Hickson joined Dwight Howard as the only players this season to average at least 12 points and 10 rebounds while shooting 55 percent from the field, and was one of four players with 1,000 points and 800 rebounds this year.
For all his offensive statistics, it was on the defensive end where the undersized Hickson -- and the Blazers, who were were near the bottom of the league in points allowed in the paint (40.6 per game) -- came up short.
"For us to make a jump next season, JJ can't be our starting center,'' general manager Neil Olshey told The Oregonian's Jason Quick as the season closed. "I'm not saying he can't be part of the roster, but we need to find a starting-caliber center who protects the rim and gets defensive rebounds at a high rate and that has a presence. And we have to do a better job at defending the paint. So you have to ask: Is it likely there is enough minutes to commit the kind of dollars JJ will command, when clearly there are other positions that need to be upgraded? Probably not.''
Joe Freeman, Isaac Ropp, Mike Acker and I provided panel thoughts on Hickson here.
Joe Freeman: When GM Neil Olshey's go-all-in pursuit of free agent center Roy Hibbert didn't pan out, Hickson provided the perfect one-year stop-gap at center for the Blazers - and the 2012-13 season ended up a win-win for all involved in the partnership. For the Blazers, Hickson willingly played out of position and mostly played hard, finishing with career-highs in rebounding (10.4 per game), double-doubles (40) and field goal shooting percentage (56.2). His emergence helped the Blazers surprisingly remain in playoff contention for five months of the season. And for Hickson, the opportunity to play big minutes on an overachieving team generated some national recognition and elevated his free agent status during a contract season. So why wouldn't the Blazers chase him? There are a host of reasons, but this is all you really need to know: His defense was stunningly bad. The Blazers are desperate for a space-eating, rim-protecting big man in the middle and Hickson is - without a doubt - not that player. He would be a nice backup power forward behind LaMarcus Aldridge, but he wants to be a starter - and he wants to be paid like a starter. Those two things won't happen in Portland. With all that said, JJ treated me well and his goofy, laid-back demeanor always brought a smile to my face. The NBA season is (way too) long and Hickson always managed to keep things light. I'll miss having his care-free attitude around.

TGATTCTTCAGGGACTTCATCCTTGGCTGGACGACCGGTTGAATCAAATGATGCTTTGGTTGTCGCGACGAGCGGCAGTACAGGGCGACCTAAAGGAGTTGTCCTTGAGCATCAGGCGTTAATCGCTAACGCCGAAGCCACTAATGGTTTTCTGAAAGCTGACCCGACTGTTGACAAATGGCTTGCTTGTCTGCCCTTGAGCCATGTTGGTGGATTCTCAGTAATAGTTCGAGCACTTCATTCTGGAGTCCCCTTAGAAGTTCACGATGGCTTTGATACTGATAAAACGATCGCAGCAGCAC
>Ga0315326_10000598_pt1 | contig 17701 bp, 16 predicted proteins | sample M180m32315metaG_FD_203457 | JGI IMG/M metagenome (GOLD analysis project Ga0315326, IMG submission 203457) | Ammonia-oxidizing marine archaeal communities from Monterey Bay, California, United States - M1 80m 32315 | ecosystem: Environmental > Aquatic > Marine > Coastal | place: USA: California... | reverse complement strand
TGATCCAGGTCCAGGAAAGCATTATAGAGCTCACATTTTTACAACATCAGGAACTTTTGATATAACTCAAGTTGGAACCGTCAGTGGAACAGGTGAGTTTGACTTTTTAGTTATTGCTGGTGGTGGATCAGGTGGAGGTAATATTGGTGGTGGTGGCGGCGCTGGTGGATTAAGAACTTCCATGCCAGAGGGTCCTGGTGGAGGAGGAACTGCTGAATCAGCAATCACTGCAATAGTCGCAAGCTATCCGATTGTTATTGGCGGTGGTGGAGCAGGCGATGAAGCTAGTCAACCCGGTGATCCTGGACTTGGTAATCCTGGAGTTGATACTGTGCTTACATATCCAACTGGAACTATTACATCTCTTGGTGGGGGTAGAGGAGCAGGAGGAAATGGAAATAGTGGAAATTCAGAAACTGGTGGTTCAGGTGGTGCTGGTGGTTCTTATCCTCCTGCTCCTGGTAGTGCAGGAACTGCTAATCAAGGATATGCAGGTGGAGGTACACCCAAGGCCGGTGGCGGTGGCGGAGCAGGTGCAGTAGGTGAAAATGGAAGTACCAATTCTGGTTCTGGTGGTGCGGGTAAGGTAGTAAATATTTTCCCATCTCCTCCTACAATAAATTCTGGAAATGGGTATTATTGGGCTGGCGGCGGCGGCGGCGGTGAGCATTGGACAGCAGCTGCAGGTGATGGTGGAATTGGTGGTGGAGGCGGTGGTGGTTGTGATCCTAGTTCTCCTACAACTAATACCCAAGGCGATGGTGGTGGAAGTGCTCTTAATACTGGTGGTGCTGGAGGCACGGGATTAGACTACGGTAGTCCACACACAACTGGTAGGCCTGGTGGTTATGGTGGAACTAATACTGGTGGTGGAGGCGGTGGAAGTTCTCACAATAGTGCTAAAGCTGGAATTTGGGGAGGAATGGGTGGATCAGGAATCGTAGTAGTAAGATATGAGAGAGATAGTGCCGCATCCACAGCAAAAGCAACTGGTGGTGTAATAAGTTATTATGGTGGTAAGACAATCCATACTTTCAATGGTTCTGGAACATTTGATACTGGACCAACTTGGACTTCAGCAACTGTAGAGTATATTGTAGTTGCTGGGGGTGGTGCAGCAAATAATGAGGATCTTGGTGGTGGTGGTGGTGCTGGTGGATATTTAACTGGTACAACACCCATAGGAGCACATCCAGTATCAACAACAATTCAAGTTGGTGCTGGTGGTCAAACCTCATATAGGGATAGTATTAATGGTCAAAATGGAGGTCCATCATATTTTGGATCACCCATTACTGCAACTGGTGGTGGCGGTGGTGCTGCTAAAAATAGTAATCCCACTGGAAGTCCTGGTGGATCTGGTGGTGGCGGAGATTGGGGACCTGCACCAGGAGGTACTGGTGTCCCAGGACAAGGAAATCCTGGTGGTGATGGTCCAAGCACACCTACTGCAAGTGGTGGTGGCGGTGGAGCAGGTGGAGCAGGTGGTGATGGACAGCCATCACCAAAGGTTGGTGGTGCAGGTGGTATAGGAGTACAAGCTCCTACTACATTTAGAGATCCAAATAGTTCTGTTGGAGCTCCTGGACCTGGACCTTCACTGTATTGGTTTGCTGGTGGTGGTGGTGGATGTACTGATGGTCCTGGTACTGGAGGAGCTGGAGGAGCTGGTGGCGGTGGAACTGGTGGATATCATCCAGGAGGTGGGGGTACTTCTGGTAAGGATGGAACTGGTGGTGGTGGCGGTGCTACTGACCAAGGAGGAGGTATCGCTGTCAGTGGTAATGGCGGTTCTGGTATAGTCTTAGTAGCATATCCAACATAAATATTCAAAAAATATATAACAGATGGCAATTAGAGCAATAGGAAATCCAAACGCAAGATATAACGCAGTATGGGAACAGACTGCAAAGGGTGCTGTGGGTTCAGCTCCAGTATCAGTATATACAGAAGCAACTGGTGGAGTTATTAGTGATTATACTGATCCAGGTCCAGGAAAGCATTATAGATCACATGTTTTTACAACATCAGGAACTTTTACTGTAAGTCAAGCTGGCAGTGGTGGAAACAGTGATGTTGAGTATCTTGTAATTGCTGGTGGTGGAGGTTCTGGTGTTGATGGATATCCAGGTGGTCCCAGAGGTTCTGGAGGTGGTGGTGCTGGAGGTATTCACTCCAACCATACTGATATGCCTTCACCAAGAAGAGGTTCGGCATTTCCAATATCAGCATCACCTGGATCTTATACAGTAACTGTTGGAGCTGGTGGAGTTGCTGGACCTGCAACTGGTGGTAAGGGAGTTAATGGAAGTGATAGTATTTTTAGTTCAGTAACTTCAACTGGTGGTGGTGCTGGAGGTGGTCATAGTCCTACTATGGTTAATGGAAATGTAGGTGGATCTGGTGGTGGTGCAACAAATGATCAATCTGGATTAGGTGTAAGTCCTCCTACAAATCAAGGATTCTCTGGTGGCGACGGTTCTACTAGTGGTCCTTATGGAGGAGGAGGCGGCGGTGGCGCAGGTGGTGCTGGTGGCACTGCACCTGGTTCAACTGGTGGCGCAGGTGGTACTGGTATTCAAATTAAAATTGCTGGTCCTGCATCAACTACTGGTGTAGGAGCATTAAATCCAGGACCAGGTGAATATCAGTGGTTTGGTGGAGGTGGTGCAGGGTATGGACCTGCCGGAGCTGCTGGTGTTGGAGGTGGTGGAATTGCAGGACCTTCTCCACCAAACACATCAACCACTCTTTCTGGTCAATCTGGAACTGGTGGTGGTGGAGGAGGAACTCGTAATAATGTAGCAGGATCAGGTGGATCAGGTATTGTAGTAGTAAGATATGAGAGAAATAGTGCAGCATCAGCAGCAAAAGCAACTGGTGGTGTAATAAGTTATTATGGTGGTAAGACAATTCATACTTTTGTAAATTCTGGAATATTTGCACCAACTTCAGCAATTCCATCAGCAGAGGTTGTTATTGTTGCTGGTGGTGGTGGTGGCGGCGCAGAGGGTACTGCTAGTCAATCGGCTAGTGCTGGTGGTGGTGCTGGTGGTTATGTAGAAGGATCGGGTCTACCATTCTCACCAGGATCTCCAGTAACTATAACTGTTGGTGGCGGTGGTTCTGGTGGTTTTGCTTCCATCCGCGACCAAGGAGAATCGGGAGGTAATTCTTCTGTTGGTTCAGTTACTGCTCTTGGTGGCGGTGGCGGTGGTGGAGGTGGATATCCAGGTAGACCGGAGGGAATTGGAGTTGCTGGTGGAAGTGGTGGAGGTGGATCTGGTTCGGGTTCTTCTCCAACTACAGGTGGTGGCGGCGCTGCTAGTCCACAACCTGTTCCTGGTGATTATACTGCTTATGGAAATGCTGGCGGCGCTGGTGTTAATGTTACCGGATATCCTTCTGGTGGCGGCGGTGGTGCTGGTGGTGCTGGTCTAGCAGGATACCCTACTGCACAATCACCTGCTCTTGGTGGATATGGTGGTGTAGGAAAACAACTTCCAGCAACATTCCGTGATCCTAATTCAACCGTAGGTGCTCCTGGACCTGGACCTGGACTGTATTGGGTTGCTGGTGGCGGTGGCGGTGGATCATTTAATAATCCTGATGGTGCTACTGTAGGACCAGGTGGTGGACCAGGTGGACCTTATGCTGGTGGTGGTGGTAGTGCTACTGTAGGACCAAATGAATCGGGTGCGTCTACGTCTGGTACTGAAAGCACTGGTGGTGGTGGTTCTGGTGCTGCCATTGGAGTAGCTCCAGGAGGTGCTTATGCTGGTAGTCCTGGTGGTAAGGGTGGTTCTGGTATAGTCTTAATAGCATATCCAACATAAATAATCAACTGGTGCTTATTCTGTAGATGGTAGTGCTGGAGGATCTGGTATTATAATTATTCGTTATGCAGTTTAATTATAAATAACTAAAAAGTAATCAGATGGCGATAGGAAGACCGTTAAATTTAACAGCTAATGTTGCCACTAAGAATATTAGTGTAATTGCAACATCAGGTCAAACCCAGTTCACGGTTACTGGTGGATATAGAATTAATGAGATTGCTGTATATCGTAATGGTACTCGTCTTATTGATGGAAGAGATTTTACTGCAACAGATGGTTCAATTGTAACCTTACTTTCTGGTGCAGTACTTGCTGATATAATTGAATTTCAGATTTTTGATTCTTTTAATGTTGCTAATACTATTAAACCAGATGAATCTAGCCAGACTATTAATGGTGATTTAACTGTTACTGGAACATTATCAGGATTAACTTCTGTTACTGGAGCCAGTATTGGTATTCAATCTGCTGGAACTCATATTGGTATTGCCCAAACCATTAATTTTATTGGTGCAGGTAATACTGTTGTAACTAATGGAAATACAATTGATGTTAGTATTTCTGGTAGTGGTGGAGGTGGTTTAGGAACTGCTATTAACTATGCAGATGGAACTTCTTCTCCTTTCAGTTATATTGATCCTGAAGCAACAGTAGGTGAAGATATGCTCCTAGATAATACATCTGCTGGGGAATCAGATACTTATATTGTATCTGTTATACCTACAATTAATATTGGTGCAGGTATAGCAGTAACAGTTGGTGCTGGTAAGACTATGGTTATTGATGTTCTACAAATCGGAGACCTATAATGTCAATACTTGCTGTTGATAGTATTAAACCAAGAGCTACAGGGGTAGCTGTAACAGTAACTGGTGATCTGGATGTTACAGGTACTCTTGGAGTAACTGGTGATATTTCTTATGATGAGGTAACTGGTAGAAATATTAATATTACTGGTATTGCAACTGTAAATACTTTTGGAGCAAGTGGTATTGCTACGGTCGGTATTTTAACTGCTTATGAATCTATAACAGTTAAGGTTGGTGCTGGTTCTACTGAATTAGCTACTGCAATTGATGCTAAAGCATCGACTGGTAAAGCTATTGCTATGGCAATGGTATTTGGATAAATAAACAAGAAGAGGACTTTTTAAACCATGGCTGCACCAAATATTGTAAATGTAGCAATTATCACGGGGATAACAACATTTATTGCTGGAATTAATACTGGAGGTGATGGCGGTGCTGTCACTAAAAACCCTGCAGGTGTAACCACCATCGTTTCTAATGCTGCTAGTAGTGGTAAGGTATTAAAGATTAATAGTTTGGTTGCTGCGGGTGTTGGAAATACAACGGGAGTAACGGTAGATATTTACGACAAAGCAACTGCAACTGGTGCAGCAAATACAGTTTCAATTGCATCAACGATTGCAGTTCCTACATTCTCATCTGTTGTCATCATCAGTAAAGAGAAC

So far, 57 percent of voters favor Hickson's return.
-- Ben Golliver | firstname.lastname@example.org | Twitter